£3.9bn ($6.8bn) sale of UK-based ports and shipping group P&O to
Dubai Ports World (DPW) has raised security fears in the US.
Mr Bush has given unqualified support to the
In an effort to defuse the controversy surrounding the deal, DPW
has now offered to "transfer" its US interests to a "United States
The White House believes that offer should be enough to ease
concerns of politicians trying to block United Arab Emirates-based
DPW taking control over management at six key US ports.
Why is there such opposition to DPW taking control of the six
Lawmakers say they are concerned about the security implications
of the deal - which is unpopular with the public.
"We want to make sure that the security of our ports is in
America's hands," Jerry Lewis, a California Republican, has said.
Opinion polls have shown an overwhelming majority of Americans
think the White House is wrong to back the deal.
With an election due in November and the popularity of both the
president and Congress low, some Republicans apparently fear that
Democrats could use the deal against them.
Where does it leave DPW and, indeed, P&O?
P&O will be glad that the furore over the ports - at
Baltimore, Miami, Newark, New Orleans, New York City and
Philadelphia - is no longer their worry, but the concern of DPW.
The Peninsular and Oriental Steam Navigation Company has now been
formally bought by the Dubai firm, which thus owns the assets of the
UK-headquartered company, including the US ports.
P&O has been delisted from the London Stock Exchange and
shareholders are set to be paid their portions of the £3.9bn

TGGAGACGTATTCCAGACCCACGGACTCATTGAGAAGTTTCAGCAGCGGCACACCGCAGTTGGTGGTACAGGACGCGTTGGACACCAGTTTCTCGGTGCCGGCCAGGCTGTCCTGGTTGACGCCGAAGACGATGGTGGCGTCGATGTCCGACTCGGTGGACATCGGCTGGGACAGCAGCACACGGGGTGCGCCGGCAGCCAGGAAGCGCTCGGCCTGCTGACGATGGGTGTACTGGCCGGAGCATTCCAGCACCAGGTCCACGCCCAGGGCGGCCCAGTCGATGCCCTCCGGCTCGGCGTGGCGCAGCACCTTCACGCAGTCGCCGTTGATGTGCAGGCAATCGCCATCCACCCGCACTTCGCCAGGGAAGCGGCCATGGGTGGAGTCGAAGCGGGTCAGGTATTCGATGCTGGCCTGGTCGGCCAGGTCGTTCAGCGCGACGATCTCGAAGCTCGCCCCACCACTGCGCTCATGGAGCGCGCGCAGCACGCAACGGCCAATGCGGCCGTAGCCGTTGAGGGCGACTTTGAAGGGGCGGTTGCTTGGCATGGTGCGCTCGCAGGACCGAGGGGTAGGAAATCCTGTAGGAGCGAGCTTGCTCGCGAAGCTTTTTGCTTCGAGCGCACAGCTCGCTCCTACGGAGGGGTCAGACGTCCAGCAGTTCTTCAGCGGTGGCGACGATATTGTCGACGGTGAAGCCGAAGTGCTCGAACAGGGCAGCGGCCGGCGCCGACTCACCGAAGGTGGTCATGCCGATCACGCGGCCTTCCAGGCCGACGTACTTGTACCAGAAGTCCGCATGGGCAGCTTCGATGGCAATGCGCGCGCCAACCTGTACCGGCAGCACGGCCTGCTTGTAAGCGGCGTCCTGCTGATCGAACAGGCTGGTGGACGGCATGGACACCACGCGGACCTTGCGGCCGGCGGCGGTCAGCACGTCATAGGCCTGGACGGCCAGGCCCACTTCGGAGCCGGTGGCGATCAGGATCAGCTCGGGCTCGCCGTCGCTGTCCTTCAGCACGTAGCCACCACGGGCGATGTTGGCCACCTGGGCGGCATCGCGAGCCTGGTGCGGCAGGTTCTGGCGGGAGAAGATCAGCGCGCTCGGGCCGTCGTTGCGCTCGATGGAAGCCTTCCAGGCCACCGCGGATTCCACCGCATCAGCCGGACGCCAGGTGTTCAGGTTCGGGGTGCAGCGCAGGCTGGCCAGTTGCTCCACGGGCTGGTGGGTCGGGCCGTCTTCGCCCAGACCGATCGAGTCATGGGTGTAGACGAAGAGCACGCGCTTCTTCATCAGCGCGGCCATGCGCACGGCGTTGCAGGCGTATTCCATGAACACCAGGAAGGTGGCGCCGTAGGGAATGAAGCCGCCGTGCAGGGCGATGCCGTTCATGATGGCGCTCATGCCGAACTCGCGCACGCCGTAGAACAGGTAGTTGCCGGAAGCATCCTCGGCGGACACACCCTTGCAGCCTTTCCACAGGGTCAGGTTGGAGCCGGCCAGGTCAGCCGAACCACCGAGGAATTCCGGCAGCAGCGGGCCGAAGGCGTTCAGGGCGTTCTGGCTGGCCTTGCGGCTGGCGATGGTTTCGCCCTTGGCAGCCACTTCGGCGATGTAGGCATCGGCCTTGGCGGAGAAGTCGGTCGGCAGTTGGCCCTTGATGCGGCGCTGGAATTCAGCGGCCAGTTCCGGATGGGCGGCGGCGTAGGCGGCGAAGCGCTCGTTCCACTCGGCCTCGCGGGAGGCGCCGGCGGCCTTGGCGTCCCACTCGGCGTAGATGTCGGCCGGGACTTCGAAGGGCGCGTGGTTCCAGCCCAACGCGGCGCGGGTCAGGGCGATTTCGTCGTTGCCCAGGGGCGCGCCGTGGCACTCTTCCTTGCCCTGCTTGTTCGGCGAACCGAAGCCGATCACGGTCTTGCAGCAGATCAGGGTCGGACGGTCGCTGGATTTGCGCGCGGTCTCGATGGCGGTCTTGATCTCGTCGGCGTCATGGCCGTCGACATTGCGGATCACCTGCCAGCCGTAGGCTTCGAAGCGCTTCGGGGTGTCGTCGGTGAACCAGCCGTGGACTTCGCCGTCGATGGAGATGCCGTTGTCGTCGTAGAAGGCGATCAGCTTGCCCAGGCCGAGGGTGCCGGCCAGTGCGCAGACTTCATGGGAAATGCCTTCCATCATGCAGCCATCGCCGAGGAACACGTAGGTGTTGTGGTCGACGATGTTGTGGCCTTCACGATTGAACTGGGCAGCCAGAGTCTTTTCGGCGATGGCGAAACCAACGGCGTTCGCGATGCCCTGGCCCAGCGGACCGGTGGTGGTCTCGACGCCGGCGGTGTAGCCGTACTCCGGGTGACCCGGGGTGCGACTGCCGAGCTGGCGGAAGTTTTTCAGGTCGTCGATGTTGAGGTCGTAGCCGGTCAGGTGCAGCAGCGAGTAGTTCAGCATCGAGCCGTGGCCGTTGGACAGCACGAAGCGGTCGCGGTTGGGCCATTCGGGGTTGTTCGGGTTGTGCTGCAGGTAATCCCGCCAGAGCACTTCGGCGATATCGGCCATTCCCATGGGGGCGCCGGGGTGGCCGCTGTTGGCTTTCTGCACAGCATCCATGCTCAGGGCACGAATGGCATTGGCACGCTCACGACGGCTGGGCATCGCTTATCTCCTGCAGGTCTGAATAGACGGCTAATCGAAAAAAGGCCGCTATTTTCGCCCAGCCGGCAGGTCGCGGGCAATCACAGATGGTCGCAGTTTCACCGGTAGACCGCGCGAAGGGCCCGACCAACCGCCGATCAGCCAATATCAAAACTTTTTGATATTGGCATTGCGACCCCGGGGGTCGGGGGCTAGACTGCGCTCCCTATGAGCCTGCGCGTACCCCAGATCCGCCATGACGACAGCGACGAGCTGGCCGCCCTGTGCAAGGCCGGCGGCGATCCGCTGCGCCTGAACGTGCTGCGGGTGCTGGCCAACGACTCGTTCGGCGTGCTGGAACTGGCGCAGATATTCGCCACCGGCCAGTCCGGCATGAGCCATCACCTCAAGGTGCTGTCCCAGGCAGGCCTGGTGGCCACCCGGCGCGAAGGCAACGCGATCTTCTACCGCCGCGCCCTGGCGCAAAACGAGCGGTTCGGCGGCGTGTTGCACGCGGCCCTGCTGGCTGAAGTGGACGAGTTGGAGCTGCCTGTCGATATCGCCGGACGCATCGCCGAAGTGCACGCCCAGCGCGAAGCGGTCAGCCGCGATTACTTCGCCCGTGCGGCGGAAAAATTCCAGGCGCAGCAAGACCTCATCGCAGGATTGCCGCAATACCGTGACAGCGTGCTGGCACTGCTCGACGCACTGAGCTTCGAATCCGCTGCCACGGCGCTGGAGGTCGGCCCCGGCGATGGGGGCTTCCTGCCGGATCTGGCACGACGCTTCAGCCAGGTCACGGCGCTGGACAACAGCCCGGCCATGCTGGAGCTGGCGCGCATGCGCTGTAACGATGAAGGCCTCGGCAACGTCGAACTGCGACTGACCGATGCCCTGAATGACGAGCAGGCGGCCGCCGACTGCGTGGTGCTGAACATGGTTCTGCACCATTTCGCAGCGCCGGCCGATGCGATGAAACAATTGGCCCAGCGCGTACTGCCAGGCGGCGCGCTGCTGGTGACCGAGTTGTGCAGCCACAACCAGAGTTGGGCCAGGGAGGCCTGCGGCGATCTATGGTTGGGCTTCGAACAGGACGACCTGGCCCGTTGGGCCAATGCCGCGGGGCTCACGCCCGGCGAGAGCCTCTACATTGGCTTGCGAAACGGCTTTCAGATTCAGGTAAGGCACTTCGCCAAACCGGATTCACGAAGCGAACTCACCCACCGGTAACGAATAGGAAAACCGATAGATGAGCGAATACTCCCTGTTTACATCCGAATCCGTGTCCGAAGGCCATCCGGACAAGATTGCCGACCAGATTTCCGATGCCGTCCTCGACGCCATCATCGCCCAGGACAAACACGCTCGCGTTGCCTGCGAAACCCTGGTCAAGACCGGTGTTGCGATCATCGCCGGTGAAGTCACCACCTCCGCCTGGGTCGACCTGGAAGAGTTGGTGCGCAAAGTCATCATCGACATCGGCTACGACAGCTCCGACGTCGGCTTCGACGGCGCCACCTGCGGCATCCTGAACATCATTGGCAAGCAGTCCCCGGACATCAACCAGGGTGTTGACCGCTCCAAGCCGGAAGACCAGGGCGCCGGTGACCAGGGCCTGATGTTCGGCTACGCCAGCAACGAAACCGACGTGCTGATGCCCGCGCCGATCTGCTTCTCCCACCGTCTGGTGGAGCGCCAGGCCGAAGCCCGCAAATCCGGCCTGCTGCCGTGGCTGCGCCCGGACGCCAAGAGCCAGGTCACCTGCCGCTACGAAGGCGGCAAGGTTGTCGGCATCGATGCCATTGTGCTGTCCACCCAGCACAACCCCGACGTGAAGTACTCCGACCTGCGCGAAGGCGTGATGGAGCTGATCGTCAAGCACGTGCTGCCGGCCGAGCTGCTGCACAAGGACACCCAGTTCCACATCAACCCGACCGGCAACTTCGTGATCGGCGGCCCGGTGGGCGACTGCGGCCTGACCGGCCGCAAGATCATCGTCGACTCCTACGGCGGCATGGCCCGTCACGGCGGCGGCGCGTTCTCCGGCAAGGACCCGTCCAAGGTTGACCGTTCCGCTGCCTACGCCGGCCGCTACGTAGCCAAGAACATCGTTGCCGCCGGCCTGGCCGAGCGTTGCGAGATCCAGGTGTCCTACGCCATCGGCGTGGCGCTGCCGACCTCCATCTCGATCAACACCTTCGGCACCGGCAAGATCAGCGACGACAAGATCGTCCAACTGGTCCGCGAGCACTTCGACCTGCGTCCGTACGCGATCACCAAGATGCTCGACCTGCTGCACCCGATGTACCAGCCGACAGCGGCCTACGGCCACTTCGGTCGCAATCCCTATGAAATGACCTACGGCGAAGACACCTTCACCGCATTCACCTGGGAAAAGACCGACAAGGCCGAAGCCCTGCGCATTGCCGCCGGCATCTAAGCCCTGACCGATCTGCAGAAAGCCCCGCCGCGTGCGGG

For DPW, the White House is confident the transfer of its US
operations should make the uproar surrounding the deal go away.
And according to reports, DPW also came under pressure from the
government in Dubai to resolve the issue to protect the country's
close ties with the US.
But DPW is no doubt somewhat bewildered by the vehemence of the
opposition to its deal.
It says the deal covers terminals in 18 nations, and the US
operations only represent a small part.
Furthermore, there is a precedent for a US-Dubai ports link-up.
DPW was formed in September when the Dubai Ports Authority joined
with DPI Terminals.
In January 2005, DPI bought CSX World Terminals, an international
port business of the CSX Corporation in the US.
What happens now?
DPW is widely expected to sell off its entire US operation - with
critics of the deal demanding they be sold to a firm with no links
to either DPW or the United Arab Emirates.
In 2005 P&O handled a total of 15 million 20ft containers
worldwide, of which 2.4 million were handled in North America.
A large proportion of these were handled in Vancouver, Canada,
which is not subject to US political decision-making.
The US ports of Miami and New Orleans largely handled "bulk"
items and not the containers. Bulk traffic produces less profit than
container traffic, as competition is more intense.
DPW has worldwide rights and concessions to handle up to 33
million containers. So it could conceivably dispose of the US
operations while still retaining a healthy operation in other parts
of the globe.
One expert says: "These US figures are not really significant in
the bigger picture. They could shed the US operations and still have
lucrative trade around the world, including in the growing economies
of China and India."
However, prospective buyers for DPW's US business will also be
closely vetted by US politicians.
For example, the world's biggest independent port operator is
Hutchison Port Holdings - a subsidiary of Hutchison Whampoa, whose
interests include mobile phones.
Yet it is a Hong Kong-based firm, and no doubt many US
politicians would baulk at the prospect of a Chinese firm - from a
Communist state too - getting its hands on the ports.